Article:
Currently, the library has expanded beyond the original premises into the adjacent buildings, but the marvellous Reading Room is still inside its original structure and looks like it first did more than 250 years ago. The just as wonderful Manuscript Room however, is located in the adjacent Palazzo Pegna and was established in 1950 using the shelves from Biblioteca Medicea Palatina in Palazzo Pitti. Those were a donation from The National Central Library of Florence when they moved their library into a new building in 1935.

The terrible flood of 1966, which destroyed many books in The National Central Library, left Biblioteca Marucelliana unharmed, and as a result, the library is an important institution for researchers about local culture because many of those books can only be found here.

Biblioteca dell’Accademia di belle arti – Florence

Located between the Accademia di belle arti di Firenze (the actual academy of fine arts) and the Galleria dell’Accademia di Firenze (where Michelangelo’s David statue in on display), you might miss this little library with its humble door to the right in the vaulted loggia of the academy.

The library was established in 1801 when the director of the Uffizi sponsored the purchase of the library belonging to the architect Giuseppe Salvetti, holding texts relating to the history of music and art. The reading room is quite small compared with other libraries in Florence, but with a charming ambience and some fine sculptures decorating the space.

The library and reading room is reserved for students and teachers of the Academy of the fine arts, but you can sneak a peek  through the door.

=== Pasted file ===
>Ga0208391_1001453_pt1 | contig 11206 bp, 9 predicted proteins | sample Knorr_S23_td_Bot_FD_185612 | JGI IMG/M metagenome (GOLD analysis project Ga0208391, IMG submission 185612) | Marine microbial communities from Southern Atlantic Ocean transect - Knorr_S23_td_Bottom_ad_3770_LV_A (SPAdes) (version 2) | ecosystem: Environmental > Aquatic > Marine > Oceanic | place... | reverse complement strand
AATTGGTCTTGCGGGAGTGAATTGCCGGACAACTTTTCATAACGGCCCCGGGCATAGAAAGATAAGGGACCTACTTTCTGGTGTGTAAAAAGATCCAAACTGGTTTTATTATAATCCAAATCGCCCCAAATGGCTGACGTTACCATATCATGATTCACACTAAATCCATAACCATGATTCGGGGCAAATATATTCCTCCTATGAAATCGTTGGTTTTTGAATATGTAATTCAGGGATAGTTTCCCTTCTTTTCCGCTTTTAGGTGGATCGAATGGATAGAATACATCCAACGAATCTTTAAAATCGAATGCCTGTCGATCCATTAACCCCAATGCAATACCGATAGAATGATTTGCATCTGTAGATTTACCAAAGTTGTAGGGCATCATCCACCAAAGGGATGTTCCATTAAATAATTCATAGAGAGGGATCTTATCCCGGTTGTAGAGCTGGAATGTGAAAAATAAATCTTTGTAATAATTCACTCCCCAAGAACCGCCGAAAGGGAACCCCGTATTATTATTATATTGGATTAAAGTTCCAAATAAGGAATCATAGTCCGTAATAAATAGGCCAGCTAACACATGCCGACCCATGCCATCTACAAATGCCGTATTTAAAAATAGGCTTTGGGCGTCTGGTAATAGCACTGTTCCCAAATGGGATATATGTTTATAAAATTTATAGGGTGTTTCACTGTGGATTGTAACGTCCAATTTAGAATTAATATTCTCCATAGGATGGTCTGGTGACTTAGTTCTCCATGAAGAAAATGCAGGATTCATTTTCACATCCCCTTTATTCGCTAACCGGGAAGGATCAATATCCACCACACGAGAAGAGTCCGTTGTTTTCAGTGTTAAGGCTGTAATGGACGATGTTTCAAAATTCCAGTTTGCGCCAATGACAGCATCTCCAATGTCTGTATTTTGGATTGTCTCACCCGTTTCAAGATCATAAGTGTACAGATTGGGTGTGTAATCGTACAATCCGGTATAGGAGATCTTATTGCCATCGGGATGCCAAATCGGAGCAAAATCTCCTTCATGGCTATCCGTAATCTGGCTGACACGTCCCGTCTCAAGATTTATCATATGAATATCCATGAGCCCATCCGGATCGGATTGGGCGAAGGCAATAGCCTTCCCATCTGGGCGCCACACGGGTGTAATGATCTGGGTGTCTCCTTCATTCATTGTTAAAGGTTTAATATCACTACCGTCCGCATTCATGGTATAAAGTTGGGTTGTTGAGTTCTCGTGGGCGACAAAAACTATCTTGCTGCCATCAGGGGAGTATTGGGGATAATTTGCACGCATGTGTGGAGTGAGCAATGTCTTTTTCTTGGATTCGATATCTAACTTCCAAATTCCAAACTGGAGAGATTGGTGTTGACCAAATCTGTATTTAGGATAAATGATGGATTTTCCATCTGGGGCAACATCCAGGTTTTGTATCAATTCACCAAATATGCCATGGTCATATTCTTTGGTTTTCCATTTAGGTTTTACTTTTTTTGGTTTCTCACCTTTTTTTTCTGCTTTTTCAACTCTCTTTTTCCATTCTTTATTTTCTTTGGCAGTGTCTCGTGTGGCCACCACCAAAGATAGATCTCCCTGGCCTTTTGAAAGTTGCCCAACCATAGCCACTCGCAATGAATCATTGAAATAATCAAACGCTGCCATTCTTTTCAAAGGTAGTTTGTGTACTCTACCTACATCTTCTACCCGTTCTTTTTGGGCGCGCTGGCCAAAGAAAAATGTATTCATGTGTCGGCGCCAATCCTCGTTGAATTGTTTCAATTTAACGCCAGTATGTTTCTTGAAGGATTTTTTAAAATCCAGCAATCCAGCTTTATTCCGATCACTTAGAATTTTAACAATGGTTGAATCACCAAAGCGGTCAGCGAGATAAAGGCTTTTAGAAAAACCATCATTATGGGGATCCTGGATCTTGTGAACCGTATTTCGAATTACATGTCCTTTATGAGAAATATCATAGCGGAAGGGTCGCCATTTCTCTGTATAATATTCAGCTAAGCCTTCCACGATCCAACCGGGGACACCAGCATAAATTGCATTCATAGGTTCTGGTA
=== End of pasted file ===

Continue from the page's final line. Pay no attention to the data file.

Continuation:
Libreria Piccolomini – Siena

Is not a library per se, more like a display cabinet of the most beautiful books and manuscripts you have ever seen. If you notice the books at all and are not permanently distracted by the stunningly colourful frescoes above. They are divine. Thus fittingly that we are in a holy place; the Cathedral of Siena.

It was cardinal Francesco Todeschini Piccolomini, archbishop of Siena and the later Pope Pius III who commissioned this library in 1492 as a library for the precious collection of his uncle, Siena’s favourite son, cardinal Enea Silvio Piccolomini, who eventually became Pope Pius II.

He placed the library next to the cathedral and by doing so exemplified the Renaissance ideal of an institution that was both a centre of scholarship and an artistic expression of the “modern era”. The frescoes were painted between 1502 and 1507 by Bernardino di Betto, called Pinturicchio, probably based on designs by Raphael.

If you can tear yourself away from the masterpieces above – or at least when you’ve got a sore neck – pay attention to the masterpieces below. The most exquisite psalters were accomplished by two famous illustrators summoned from northern Italy between 1466 and 1478 and later carried on by other Sienese illuminators.

Biblioteca dell’Accademia Etrusca di Cortona – Cortona

Inside the vast Museo dell’Accademia Etrusca e della Città di Cortona (MAEC), on the third floor above the many halls filled with precious etruscan artefacts, renaissance paintings and archaeological relics, a 17th century library with a huge wooden table in the centre, surrounded by leather arm chairs, has been the intellectual epicentre of the Etruscan Academy.

The museum has a prominent address in the 13th century Palazzo Casali, built by the family of the same name, who ruled Cortona in medieval times and used the building as residence until 1409. After 1411, the palazzo was titled Palazzo Pretorio and occupied by the city’s Florentine captains. In the beginning of the 18th century, the Grand Duke of Tuscany, Giangastone de’ Medici, gave the top floor of the palazzo to the Accademia Etrusca.

The Etruscan Academy was founded by local academics that wanted to “spread culture through acquisition of books of erudition and science”, not only about the ancient Etruscan culture, which the name might erroneously imply. Many intellectual notabilities such as Montesquieu and Voltaire became members of the academy, which still exists today.

You can admire the library after you have been enlightened by the very interesting museum. And after all, wasn’t that exactly what the founding intellectuals intended?